Last week was the National Union of Students Annual National Conference where, amongst a great many other things, I and my colleagues were held accountable by the people who last year elected us*. That accountability is important, the opportunity for those that you work for and represent to scrutinise you and make you answer for your actions. One of my manifesto commitments last year was to push politicians to end the blight of unpaid internships. Nick Clegg made a similar commitment - to eradicate unpaid internships from his party and to open access to internships across the board but he's has fundamentally failed to live up to that pledge.
We've seen warm words over and over again but no action at all on internships. Liberal Democrat MPs still regularly advertise unpaid positions (as, it should be noted, do Labour and Conservative MPs), the party recently admitted that their interns will not receive a salary and HMRC has yet to take decisive action against employers that exploit grey areas in Employment Law to hire unpaid interns. Let's be clear 'proper remuneration' as Mr Clegg promised, is not a travel card and a sandwich, it is at least the national living wage. Despite their protestations to the contrary this is another betrayal of Clegg's responsibility to young people, and NUS and the TUC believe, a breach of the law that requires at least a national minimum wage paid to all workers.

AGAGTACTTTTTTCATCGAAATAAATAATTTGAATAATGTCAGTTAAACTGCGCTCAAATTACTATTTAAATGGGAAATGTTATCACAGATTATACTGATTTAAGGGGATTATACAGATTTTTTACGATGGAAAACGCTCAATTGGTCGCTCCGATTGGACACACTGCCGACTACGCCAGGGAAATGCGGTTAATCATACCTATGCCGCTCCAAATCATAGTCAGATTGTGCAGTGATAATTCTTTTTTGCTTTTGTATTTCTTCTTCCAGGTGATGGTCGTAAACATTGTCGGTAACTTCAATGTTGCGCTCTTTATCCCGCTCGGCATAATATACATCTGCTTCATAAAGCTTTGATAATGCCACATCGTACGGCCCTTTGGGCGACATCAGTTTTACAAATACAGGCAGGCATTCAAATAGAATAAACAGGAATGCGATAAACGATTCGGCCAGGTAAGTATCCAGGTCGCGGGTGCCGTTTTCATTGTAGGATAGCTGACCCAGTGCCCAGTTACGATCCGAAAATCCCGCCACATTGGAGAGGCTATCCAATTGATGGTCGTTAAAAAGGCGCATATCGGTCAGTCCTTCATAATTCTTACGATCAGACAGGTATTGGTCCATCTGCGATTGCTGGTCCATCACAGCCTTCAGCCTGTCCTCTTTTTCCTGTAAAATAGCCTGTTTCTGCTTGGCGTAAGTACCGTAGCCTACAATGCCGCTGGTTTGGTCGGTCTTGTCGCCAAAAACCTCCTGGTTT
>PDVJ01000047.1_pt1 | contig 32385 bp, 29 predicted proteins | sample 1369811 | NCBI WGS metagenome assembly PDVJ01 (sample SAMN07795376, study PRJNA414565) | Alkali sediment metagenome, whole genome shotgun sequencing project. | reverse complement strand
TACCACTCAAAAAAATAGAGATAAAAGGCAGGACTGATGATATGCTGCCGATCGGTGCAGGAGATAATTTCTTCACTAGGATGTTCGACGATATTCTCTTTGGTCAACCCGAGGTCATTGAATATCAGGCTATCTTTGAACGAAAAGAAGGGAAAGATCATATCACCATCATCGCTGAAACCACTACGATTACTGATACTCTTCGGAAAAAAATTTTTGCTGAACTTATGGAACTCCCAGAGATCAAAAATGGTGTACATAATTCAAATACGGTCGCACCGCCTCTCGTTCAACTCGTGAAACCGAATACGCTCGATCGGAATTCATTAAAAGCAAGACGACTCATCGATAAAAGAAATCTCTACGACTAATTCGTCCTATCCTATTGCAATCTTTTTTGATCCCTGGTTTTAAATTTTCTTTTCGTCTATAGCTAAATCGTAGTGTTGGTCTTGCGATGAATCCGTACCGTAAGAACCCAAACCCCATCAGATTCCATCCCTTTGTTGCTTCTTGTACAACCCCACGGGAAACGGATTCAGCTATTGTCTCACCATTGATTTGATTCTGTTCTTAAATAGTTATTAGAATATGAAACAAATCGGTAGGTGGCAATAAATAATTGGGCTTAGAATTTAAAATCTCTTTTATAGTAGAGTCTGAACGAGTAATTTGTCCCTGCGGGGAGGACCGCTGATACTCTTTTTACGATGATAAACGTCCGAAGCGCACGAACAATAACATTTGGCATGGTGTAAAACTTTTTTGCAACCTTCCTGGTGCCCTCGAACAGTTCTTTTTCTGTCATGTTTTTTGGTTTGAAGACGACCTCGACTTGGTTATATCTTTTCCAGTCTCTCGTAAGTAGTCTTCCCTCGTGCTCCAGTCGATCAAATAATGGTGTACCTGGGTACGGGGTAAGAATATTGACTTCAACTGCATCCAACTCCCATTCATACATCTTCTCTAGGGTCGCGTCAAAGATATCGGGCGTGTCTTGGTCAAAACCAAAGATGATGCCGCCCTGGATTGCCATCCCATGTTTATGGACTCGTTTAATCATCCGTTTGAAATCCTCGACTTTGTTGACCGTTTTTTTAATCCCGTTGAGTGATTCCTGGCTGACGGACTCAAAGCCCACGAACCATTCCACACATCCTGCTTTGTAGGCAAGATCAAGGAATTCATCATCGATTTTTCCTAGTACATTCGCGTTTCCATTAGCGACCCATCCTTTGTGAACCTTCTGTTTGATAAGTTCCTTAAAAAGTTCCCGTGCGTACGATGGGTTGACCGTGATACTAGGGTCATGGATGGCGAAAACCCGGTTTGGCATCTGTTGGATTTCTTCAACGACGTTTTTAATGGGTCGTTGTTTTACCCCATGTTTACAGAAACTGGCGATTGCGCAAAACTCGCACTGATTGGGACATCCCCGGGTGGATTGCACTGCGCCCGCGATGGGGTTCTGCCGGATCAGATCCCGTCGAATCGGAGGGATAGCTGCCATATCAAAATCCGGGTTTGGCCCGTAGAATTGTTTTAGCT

Employment law is a complex process, yet the Lib Dems appear to be fobbing off claims that these internships are illegal by stating that "there will be no contract to work set hours or undertake set tasks." So what will these interns actually be doing if they do not have set tasks? Making tea? What excellent experience and development for them! I'm sure that those 1 million young people not in training or employment, are at this moment scouring websites looking at the many wonderful opportunities to work set tasks at set hours, in the hope of earning not a penny. But we can rest assured, the Lib Dems say they are "planning to bring forward proposals" which would look into paying interns. No deadline on that yet.
Furthermore, not only is Nick Clegg abdicating his responsibility to young people but he's refusing to be held accountable to students. He didn't reply to an invitation to our national conference, which was next to his constituency in Sheffield, until the conference had started. Unsurprisingly he declined. Of course, he would have had at best a sceptical reception considering his last address to us was to implore us to vote for him as his was the only party looking out for young people but that was no excuse for him to hide behind his Diary Secretary.
This lack of accountability isn't unique to Mr Clegg, his coalition partners are equally guilty. Our Come Clean campaign, which is calling on the government to come clean on the reforms to higher education highlights just one example of the government's lack of willingness to be held to account on just about everything.
We're not asking for much. Simply the parliamentary scrutiny huge changes to our education system deserve. They are, after all, likely to be as significant as the dissembling of the NHS that brought the government to a standstill whilst the Coalition forced it through but we won't know without proper parliamentary scrutiny. After all Cameron was clear in his pledge before the election to give parliamentary legislation more scrutiny in the house. The NHS reforms passed, and they shouldn't have, but at least the public knows what they mean and will hold those that voted for them at the next election.
Elected officials cannot escape being held accountable forever and I would be surprised if, given his recent record, Mr Clegg's party think that the voters of Sheffield Hallam will give him another chance come the next election.
*in case you wondered I was happily re-elected!